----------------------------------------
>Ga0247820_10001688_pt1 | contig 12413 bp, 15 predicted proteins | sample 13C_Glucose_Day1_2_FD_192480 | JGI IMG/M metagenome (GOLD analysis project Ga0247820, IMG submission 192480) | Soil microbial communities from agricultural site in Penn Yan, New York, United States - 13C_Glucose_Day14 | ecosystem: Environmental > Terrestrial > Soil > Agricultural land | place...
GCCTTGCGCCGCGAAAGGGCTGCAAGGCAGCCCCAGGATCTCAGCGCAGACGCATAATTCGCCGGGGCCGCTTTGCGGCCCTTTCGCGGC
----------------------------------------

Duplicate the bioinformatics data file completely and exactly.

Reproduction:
>Ga0247820_10001688_pt1 | contig 12413 bp, 15 predicted proteins | sample 13C_Glucose_Day1_2_FD_192480 | JGI IMG/M metagenome (GOLD analysis project Ga0247820, IMG submission 192480) | Soil microbial communities from agricultural site in Penn Yan, New York, United States - 13C_Glucose_Day14 | ecosystem: Environmental > Terrestrial > Soil > Agricultural land | place...
GCCTTGCGCCGCGAAAGGGCTGCAAGGCAGCCCCAGGATCTCAGCGCAGACGCATAATTCGCCGGGGCCGCTTTGCGGCCCTTTCGCGGC